The Origins of Groundhog Day

Groundhog Day in PA

Ground Zero For Groundhog’s Day

Gobbler’s Knob in Punxsutawney, Pennsylvania is ground zero for Groundhog’s Day in America, for this is where the legendary Punxsutawney Phil makes his annual appearance and weather prediction for the next six weeks. According to Wikipedia, this strange conglomeration of Roman letters is used to express  a Delaware Indian phrase, which can be translated to mean “town of the sandflies”.

Situated south of Interstae 80, not too far from the town of State College, this small coal-mining, settlement of 6,000 people attracts a large crowd of visitors every February 2. The reason for this gathering is a groundhog named Punxsatawney Phil, who will faithfully reveal his prediction come rain or shine. This year 2013, Punxsatawney Phil did not see his shadow and so residents of western Pennsylvania are expecting an early end to winter.

Winter scene with horses
Winter scene with horses

Origin of Groundhog’s Day

Groundhog Day in America is an unusual event to say the least, especially if you consider the inverse relationship of the weather on Feb. 2  and the actual arrival of warmer spring weather. However, like most holidays, Groundhog Day is not pure fiction, but actually has its origins across the Atlantic in western Europe.

In many Christian countries, there is a mid-winter celebration called Candlemas, which just happens to occur at the mid point of winter, the second day of February.  In fact, in Germany, legend states that it is the lowly hedgehog, which emerges from hibernation at mid-winter and either sees his shadow or he does not. It should also be noted that for many residents of northern Europe, having survived the first half of winter is definitely a time for celebration. The Christian church has capitalized on this popular holiday by encouraging parishioners to  come to worship and light candles to mark the passing of the coldest season.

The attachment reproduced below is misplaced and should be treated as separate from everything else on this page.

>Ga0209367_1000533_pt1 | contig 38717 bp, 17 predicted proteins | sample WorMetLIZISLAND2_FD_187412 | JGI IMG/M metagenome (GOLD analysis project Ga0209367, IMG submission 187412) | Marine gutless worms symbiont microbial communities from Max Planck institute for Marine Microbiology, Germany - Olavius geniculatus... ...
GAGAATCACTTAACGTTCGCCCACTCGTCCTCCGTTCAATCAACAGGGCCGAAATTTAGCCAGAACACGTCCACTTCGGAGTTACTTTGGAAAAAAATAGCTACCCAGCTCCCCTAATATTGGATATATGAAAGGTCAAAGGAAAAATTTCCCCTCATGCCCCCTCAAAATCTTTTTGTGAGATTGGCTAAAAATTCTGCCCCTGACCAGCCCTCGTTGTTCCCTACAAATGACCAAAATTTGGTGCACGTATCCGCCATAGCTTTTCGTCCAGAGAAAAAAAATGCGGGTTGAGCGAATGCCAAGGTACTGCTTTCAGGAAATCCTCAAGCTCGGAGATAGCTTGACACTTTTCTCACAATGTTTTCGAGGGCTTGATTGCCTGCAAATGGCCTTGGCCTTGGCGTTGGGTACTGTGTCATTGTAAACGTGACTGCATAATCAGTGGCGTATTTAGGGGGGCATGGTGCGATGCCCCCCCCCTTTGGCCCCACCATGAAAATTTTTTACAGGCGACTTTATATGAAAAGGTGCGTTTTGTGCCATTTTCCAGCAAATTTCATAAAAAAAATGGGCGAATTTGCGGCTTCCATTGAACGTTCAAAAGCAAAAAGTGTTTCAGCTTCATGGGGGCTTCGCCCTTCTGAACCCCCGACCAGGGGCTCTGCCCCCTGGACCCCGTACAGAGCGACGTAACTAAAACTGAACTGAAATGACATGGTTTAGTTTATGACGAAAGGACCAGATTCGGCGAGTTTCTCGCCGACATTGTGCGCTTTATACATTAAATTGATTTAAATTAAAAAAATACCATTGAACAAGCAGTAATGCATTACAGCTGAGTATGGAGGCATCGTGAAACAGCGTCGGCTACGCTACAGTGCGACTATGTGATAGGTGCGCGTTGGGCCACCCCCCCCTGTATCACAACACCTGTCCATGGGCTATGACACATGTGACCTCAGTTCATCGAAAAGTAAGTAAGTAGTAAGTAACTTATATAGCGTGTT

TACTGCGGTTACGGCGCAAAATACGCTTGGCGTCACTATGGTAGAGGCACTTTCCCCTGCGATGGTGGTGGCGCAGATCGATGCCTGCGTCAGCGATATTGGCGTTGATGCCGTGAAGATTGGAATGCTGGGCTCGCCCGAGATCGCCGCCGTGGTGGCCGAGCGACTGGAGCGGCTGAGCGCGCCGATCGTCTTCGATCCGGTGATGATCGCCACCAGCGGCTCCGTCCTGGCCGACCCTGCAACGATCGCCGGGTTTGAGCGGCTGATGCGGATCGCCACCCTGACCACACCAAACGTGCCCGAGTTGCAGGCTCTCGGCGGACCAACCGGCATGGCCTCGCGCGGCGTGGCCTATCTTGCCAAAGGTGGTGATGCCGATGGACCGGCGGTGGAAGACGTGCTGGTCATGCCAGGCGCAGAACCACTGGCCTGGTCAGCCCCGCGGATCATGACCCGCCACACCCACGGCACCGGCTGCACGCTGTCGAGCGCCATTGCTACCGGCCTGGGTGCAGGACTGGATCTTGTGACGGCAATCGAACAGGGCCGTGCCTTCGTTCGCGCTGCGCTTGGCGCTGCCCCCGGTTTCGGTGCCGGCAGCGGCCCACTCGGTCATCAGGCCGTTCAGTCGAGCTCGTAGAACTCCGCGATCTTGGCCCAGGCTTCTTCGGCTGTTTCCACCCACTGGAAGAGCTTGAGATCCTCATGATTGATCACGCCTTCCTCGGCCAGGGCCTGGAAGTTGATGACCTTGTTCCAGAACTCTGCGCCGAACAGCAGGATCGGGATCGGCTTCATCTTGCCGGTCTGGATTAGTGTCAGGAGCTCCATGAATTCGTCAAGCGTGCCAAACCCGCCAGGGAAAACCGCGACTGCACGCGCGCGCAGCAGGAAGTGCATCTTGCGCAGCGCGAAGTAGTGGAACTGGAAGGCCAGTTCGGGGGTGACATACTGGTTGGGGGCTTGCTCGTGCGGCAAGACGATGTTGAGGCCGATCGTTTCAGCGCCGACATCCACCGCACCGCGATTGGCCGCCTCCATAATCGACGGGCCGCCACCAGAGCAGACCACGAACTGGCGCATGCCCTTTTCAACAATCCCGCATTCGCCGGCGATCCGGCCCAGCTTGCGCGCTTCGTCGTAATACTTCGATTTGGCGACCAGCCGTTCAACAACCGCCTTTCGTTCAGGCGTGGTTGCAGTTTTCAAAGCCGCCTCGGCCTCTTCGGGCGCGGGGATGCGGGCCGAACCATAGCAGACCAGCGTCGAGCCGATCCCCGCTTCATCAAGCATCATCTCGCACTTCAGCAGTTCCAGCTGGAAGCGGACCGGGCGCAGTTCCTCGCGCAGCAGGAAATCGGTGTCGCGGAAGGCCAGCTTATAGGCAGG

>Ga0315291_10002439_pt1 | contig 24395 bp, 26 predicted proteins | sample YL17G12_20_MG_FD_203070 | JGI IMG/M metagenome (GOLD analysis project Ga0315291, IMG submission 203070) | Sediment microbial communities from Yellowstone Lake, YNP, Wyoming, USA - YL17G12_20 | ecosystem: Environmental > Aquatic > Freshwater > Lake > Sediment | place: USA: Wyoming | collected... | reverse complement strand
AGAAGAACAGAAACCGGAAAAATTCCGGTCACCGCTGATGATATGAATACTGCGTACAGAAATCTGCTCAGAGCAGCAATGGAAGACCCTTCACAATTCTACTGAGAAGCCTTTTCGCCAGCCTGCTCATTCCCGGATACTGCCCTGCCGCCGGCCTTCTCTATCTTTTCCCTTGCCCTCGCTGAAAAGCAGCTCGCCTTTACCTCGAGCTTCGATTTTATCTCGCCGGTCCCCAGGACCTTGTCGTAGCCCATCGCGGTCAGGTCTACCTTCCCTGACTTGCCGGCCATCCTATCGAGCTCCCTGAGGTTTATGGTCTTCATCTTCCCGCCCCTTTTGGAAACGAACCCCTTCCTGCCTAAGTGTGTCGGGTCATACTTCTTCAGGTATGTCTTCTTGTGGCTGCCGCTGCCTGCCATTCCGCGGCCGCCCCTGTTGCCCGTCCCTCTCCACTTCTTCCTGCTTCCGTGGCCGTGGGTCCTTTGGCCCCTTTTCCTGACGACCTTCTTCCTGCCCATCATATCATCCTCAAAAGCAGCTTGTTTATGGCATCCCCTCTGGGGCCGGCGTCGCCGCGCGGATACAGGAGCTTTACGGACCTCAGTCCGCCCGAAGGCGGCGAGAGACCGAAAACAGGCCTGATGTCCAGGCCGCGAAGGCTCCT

groundhog day
Movie Poster For Groundhog Day

The Holiday Immortalized

Though now 20 years old, Groundhog Day, starring Bill Murray and Andie McDowell has become a cult classic among movie buffs. When it was first released, this film received good reviews, but over the last twenty years the movie seems to have gained popularity, often cited as one of the most popular comedies of all time. Strangely enough the notoriety of Punxsutawney Phil has followed a similar path.

The Zen of Snowshoeing

Winter Image by Koppdelaney
Winter image by H. Koppdelaney

Zen and Winter Walking

I hope you like this photographic image of the serene beauty of winter. It was not put together by me, but instead the surreal landscape comes from the image bank of Hartwick Koppdelaney, who most graciously allows general non-commercial use of his photographic artwork. Even though the figure in this picture is not wearing snowshoes and the image is a composite of several pictures, the snowy scene accurately conveys the solitude and beauty of snowshoeing.

Road-Into-The-Wilderness
Snow-covered road leading into the Wheeler Peak wildernesss in New Mexico, photo by author

Road to A Wilderness Trailhead

Last week on a free day, I grabbed a pair of aluminum frame snowshoes (hardly anybody makes wooden shoes anymore), took a shuttle bus to the Taos Ski Valley and followed this snow-covered road to the Williams Lake trailhead near the Wheeler Peak wilderness in northern New Mexico. Just a walk along the graded route was a joy of discovery, because of the remarkable view of the mountains, which towered just over 13,000 feet. Williams Lake my final destination has an elevation of 11,040 feet and sits in a glacial cirque at the base of these mountains.

Williams-Lake-in-Winter
Williams Lake in Northern New Mexico on a sunny January day, photo by author

My Destination